Grundy expresses a desire to stop his cycle of dying and being reborn and so it appears he enlists the help of Professor Ivo to build him an Amazo-type android body to live in forever. The Red Tornado kills Grundy with F5 tornado winds, ripping him apart.
He was most recently seen in Salvation Run. In the final issue of the miniseries, Grundy is killed during a battle with Parademons. His body, still awaiting its inevitable resurrection, is left behind when the villains leave the Hell Planet.
I've always tended to believe that Solomon Grundy was the DC Universe equivalent of the Incredible Hulk, just with an entirely different origin, a greater bent towards evil, and less media time. Grundy is most often portrayed as a dangerous, virtually unstoppable powerhouse whose primary weapons are his fists. Now, who does that sound like?
Honestly, I think even DC and Marvel are aware of the similarities. In their "Amalgam" series of titles in the mid 1990's, a spin-off series from the "DC vs. Marvel" story in which characters were combined, such as blending Superman and Captain America to make the character "Super-Soldier", Bruce Banner transformed into a huge white-skinned powerhouse called "Skulk".
Solomon Grundy has even had one live-action appearance. He was one of the villains in the generally ludicrous "Legends of the Super-Heroes" TV special in 1979, played extremely effectively (arguably moreso than most of the DC characters who were foisted into that disaster) by actor Mickey Morton. Here, Grundy was seen as a reasonably intelligent powerhouse with a short temper. The costuming and especially the makeup was surprisingly effective in presenting an accurate live-action Grundy.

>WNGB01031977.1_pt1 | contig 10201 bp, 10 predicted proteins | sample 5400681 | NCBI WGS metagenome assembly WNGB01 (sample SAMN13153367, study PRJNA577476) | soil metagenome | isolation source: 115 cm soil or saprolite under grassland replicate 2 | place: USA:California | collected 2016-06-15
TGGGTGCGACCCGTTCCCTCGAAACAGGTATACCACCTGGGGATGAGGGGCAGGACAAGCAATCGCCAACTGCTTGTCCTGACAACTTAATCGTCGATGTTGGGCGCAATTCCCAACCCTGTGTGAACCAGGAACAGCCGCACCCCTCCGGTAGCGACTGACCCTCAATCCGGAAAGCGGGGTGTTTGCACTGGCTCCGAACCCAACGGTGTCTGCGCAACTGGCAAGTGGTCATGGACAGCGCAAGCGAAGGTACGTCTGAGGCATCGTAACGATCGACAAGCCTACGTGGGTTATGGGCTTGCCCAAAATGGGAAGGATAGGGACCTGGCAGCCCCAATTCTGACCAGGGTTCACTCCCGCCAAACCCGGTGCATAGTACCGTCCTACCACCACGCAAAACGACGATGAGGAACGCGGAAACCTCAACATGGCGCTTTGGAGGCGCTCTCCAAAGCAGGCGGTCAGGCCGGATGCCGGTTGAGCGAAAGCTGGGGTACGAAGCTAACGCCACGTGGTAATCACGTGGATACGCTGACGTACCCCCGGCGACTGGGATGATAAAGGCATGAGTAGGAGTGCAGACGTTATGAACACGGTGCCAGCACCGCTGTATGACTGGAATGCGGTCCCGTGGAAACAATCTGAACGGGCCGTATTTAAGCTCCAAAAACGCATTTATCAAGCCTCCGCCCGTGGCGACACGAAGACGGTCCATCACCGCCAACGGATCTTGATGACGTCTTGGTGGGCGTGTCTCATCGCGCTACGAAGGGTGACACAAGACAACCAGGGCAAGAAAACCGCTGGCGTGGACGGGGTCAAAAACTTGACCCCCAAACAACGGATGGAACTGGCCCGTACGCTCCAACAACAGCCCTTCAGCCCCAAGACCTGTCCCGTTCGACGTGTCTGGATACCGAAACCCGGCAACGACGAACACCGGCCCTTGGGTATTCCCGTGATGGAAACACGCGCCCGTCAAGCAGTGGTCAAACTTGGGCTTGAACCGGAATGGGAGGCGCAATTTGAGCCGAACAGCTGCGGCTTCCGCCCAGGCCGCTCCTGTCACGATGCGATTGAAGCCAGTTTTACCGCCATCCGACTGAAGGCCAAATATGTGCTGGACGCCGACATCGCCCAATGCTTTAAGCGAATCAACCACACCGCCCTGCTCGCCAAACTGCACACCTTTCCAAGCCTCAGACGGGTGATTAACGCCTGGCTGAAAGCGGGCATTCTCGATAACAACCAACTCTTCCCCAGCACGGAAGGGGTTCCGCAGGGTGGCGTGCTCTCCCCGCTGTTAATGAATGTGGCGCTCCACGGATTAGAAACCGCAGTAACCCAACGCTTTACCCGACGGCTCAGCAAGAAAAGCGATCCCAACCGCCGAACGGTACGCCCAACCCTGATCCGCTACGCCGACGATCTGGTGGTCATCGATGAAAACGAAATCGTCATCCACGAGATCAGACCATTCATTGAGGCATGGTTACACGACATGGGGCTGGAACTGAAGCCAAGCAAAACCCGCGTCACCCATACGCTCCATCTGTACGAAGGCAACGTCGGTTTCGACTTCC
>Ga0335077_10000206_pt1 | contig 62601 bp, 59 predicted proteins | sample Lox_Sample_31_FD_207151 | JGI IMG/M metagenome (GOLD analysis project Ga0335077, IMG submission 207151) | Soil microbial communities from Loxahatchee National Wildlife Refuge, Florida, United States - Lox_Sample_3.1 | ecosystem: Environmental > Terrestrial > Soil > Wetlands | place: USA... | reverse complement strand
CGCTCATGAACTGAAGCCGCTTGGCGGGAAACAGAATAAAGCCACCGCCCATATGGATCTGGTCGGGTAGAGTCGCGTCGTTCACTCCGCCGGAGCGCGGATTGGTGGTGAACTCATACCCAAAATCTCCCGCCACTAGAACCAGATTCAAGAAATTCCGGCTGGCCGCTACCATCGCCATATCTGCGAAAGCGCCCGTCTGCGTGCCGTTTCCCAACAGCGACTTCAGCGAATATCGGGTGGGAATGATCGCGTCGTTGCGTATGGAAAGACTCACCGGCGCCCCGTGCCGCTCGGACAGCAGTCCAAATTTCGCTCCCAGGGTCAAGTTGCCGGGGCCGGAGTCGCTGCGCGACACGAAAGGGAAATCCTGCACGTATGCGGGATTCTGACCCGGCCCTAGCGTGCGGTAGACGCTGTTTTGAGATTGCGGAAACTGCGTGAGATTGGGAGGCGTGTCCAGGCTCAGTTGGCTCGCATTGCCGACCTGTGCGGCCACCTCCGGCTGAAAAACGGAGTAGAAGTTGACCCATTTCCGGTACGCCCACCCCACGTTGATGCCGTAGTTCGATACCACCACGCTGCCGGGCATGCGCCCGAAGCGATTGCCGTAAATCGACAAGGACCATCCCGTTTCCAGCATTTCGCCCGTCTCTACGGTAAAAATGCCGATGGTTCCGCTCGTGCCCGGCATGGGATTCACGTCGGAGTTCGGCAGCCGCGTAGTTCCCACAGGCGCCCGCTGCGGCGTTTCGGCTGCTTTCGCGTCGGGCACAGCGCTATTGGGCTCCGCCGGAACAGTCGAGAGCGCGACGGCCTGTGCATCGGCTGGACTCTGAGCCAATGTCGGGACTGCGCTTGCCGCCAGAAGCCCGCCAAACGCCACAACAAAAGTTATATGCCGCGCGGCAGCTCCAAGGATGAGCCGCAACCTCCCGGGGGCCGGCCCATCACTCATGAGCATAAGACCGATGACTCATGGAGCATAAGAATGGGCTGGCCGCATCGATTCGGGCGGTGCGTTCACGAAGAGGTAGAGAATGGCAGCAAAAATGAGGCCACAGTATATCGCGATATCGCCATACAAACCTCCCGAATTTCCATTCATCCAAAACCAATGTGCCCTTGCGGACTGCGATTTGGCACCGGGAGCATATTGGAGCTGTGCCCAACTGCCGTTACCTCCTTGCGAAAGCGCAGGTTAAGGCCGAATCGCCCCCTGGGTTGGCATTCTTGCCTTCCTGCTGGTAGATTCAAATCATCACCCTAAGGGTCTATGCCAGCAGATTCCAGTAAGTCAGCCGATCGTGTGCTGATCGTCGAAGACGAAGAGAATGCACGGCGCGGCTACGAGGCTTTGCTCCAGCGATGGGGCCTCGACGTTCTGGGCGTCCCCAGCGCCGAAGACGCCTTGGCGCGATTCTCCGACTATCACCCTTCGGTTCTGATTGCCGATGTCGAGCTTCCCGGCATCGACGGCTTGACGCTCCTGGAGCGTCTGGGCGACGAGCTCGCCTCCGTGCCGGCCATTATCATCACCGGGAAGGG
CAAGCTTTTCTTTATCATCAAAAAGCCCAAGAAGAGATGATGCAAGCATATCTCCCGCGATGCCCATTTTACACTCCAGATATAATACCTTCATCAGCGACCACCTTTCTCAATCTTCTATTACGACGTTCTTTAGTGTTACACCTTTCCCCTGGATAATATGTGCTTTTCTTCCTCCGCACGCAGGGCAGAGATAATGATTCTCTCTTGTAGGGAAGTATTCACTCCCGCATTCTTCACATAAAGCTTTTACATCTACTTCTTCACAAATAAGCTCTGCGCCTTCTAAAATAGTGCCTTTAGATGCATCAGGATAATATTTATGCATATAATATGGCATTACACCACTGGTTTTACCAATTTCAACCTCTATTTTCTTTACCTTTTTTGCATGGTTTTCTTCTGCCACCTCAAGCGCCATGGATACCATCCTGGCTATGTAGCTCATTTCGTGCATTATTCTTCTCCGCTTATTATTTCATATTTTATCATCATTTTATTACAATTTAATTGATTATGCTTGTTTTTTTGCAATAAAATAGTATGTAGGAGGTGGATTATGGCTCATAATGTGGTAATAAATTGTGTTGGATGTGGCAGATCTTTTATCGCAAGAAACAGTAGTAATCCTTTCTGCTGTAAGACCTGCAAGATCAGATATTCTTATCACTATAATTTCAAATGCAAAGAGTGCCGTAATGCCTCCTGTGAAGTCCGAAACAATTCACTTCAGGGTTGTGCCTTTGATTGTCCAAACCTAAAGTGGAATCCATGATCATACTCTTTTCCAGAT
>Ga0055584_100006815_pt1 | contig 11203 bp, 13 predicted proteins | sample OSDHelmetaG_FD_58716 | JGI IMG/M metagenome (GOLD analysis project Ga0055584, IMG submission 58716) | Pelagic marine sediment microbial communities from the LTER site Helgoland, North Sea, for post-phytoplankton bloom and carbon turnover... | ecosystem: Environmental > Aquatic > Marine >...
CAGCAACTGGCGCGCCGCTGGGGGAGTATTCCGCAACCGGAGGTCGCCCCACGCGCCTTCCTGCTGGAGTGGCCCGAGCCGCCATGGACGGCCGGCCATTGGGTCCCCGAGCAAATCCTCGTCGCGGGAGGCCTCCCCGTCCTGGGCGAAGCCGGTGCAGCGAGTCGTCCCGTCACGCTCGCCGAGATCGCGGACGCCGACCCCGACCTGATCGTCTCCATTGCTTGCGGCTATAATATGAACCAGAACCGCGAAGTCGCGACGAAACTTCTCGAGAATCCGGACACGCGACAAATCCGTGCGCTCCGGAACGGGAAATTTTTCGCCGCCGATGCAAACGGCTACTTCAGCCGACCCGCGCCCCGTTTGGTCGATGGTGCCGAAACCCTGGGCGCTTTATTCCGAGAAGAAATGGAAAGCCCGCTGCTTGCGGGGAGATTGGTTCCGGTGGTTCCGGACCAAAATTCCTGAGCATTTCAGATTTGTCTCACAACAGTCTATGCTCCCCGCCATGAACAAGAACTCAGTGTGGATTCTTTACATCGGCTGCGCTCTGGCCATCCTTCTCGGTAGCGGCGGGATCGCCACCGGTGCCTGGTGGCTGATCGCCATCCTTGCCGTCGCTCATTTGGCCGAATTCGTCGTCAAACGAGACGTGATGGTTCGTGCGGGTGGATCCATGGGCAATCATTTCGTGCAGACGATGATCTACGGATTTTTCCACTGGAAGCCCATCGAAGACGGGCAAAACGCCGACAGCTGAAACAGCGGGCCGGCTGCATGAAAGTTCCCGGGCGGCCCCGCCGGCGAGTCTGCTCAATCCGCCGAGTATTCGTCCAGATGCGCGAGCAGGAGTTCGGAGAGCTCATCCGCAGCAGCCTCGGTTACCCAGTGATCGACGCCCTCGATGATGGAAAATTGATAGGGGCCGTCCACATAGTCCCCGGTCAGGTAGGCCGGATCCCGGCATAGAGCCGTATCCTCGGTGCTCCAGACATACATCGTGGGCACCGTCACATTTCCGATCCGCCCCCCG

The figure is also an excellent likeness of the character. One thing about these Collect-and-Connect figures -- they tend to be of characters that can't readily use common body molds, unlike some of the "fully assembled" figures in the series.
For starters, Grundy is huge, even bigger than Lobo, the San Diego ComiCon exclusive DC Universe Classics figure who topped out on the high side of 8 inches, in a line whose "standard male hero" height is around 6-1/2". Grundy is distinctly bulkier than Lobo, and stands a fraction over 9 in height when fully assembled!
The figure is an excellent likeness of the traditional renderings of the character. He has whitish-grey skin, and is dressed in a sort of Frankenstein-monster-like outfit of a dark jacket and trousers, both well worn and pretty much worn away at the sleeve and pants cuffs, heavy boots, and a worn pale shirt underneath the jacket. The clothes have holes work in them as part of the design. Sixty years ago, there'd be no question that this was the garb of some sort of mysterious monster from some hostile environment. These days it'd probably be regarded as a fashion statement.
The jacket was achieved much in the same way as I've seen this sort of thing achieved on other action figure lines, for anything from jackets to Jedi robes. It's a sort of vest, attached to the figure's torso, and the sleeves of the arms match the color of the "vest". It actually blends reasonably well, and works fairly well, although if you look straight on at the arm sockets you can see a bit of the shirt underneath.